Architecture et Experience - Before the flood - A world in Le Havre - S7 et S9
SALT WATER FARMING
Margot Sustar, Soline Lengaigne, Thibaut Vilcoq
Mariam Bedraoui Drissi, Nelu Dragomir, Casey Isidor
ATHLETIC CLUB OCTOPUS GARDEN
Guillaume Grégoire, Arianna Migliarino, Lucas Nény
Gregoire Lortie, Laura Neumann, Louis Chessé
Enzo d’Auria, Gabriel Flor de Oliveira, Melhing Roselet
Maxence Lelievre, Sarah Rodriguez, Lucas Vaudoux
Flore Derouen, Mariana Monteiro, Victor Payen
LE HAVRE SORTING CENTER
Helena Kocik, Bouchra Larbi Bouamrane, Gabriel Santos
Anne Branchereau, Sirine Damir, Axel Eugene
Khadija Barkani, Myriam Berthier, Shaojun Luo, Eva Morin
LE HAVRE MARKET
Sophie Corty, Claire Fachetti, Inssaf Zinelabidine
Simon Cheritat, Valère Hoguait, Cynthia Tréport
CLIFFSIDE SWIMMING POOL
Agathe Convert, Alexis Da Costa, Camille Perillat
Antoine Jellimann, Mathilde Mahoudeau, Augustin Michel
LE HAVRE CITIZEN SCHOOL
Maxence Heidet, Clément Paillon, Marie Przopiorski de Cay, Quentin Toulemonde
LE HAVRE ROWING CLUB
Angela Da Silva, Ange Lemée, Théo Miquel
Kelly Chhour, Loic Castelotto, Thibaut Ruiz
PERFORMING ARTS CENTER
Célia Codja, Solène Frémont, Yasmine Majber
OCEANOGRAPHIC RESEARCH CENTER
Florian Brehin, Flore Daurel, Clémence Hugues
After having tested the hypothesis to build a world in Arc-et-Senans, Guise, Clairevivre and Firminy, we settle this year in the city of Le Havre.
We are interested in this city for many reasons and particularly for its capacity to condense several dimensions able to inform the projects. Due to its singular geographic position, at the estuary of the Seine, Le Havre is one of the most important European ports. Built at the beginning of the 16th century, the growth of the port goes alongside with the fast economic development of the city and the rise of pre-industrial brick and tile workshops. Some see this port as the entrance port to Paris, like the Piraeus for Athens. Le Havre is at the crossroad of landscapes, in-between land and see, the Seine and the Channel, clear and saltwater, giving it a special quality. Thus, the city is also imbued with the imaginary of Perret who actively participated to the post-war Reconstruction.
Nevertheless, its geographic situation is also the sword of Damocles of Le Havre. Following the most pessimist projections of the IPPC (GIEC), the average water levels could rise by one meter until 2100. This rise of water levels increases the risk of water submersions, permanent or temporary, the risk of coastal erosion, increases salt intrusions into coastal aquifer, thus increases the risk on coastal and port infrastructures. Le Havre is then on the frontline facing environmental issues that makes it a representative subject to study the question of the coastal fringe. This question is even more relevant that by the year of 2040, in France, coastal regions could gather a third of the population.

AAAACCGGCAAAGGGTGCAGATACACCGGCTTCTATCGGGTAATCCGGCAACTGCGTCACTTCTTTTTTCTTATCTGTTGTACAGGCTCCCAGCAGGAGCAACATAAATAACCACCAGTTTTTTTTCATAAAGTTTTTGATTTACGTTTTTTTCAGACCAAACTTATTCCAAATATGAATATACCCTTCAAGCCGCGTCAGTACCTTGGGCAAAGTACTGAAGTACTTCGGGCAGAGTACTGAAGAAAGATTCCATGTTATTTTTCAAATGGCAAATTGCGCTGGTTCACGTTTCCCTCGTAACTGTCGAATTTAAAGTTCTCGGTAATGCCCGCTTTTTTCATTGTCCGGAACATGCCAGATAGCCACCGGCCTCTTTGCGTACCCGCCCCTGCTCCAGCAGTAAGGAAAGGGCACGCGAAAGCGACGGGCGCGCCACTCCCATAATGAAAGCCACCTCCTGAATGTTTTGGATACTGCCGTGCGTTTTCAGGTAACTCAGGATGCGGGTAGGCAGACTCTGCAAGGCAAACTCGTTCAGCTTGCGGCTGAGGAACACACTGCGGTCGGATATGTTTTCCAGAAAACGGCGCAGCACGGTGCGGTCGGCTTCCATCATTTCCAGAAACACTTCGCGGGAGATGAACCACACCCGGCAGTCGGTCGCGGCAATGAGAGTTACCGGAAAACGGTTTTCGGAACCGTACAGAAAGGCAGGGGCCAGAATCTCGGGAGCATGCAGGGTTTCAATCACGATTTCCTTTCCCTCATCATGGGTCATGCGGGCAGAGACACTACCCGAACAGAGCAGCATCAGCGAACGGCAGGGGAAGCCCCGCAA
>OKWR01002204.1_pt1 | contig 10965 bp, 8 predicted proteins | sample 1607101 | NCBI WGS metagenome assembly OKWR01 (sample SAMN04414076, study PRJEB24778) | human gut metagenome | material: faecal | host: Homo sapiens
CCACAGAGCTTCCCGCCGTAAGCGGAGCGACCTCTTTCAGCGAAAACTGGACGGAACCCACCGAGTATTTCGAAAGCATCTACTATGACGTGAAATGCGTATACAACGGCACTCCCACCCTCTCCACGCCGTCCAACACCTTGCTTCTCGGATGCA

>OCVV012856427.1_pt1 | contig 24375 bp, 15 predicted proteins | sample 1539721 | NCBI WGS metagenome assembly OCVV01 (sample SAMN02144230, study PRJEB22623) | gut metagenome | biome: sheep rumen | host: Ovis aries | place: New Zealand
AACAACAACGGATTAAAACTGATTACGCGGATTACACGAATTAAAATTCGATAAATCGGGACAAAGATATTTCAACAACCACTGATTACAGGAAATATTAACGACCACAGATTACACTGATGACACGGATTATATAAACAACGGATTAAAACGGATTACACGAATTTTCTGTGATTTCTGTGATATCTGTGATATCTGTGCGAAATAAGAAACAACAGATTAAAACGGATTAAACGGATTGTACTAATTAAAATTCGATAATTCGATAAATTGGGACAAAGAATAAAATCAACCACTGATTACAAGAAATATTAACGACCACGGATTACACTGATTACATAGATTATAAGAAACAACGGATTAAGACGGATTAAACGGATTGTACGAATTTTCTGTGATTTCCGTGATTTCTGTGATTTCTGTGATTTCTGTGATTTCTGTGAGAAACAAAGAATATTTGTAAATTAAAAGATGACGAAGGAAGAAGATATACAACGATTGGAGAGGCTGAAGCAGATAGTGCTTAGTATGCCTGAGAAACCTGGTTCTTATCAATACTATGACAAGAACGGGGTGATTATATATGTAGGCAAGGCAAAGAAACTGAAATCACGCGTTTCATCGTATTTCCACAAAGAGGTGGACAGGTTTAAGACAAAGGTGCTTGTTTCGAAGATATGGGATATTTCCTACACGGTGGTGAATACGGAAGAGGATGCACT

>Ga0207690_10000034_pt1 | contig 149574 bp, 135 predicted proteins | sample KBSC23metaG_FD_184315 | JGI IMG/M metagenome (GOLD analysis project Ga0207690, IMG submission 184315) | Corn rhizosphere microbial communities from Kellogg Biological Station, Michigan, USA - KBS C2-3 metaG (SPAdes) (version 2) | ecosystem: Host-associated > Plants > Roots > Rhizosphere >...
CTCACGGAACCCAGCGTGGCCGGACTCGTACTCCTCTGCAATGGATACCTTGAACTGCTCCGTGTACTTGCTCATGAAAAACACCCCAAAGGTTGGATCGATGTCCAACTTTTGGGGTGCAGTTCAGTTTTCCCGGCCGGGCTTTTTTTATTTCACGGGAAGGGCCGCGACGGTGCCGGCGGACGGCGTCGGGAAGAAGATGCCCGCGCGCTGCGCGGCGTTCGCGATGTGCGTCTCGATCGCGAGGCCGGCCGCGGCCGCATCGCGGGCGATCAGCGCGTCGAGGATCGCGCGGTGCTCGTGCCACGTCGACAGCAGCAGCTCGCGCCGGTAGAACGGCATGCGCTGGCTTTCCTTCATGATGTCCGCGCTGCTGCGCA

By the interest on the coastal fringe landscape, the aim of a world in Le Havre is to evaluate the consequences of such a situation on the architecture and how this situation opens a huge field of experimentation that leads us to question the definition of architecture. In other words, the question is to understand how the architectural form could be deeply redefined in relation with the environmental issues and then generate unexpected results. Environmental imbalances create a strong paradigm shift that forces us to radically think about our relations to the territory, the construction, the mobility, the uses, etc. and thus to define new balances within the architectural form. In addressing the subject of environmental issues through the means of architecture, we affirm our attachment to the definition of architecture as a knowledgeable and exploratory discipline while outlining the contours of a possible disciplinary approach of the environment in order to propose new standards of comfort.
These explorations on the definition of the architectural form and new standards echoes with the work of Perret for the Reconstruction of Le Havre. He developed the “Immeuble standard” or “Appartement modulaire” both based on the use of a constructive grid of 6,24 meter offering at once standardization of the construction and flexibility of uses in order to “inscribe city in measure, like a musical harmony”, to use his words.
|JURY||Architecture & Experience|
|Eugeni Bach (Bach architects, Barcelone – Curateur de la XVème Biennale espagnole d’architecture et d’urbanisme – ETSAB)
Thomas Bellouin (Architecte, enseignant chercheur, Paris – ENSA Paris-Est)
Sophie Dulau (Paysagiste et architecte, Paris – ONG Klima)
Véronique Patteeuw (Rédacteur scientifique OASE – LACTH – ENSAPL – Visiting Professor EPFL)
Anna Rosellini (Historienne et architecte – Université de Bologne – EPFL – ENSA Paris-Est)
Claire Vernhes (Meat Architectures et Territoires, Paris – ENSA Paris-Est)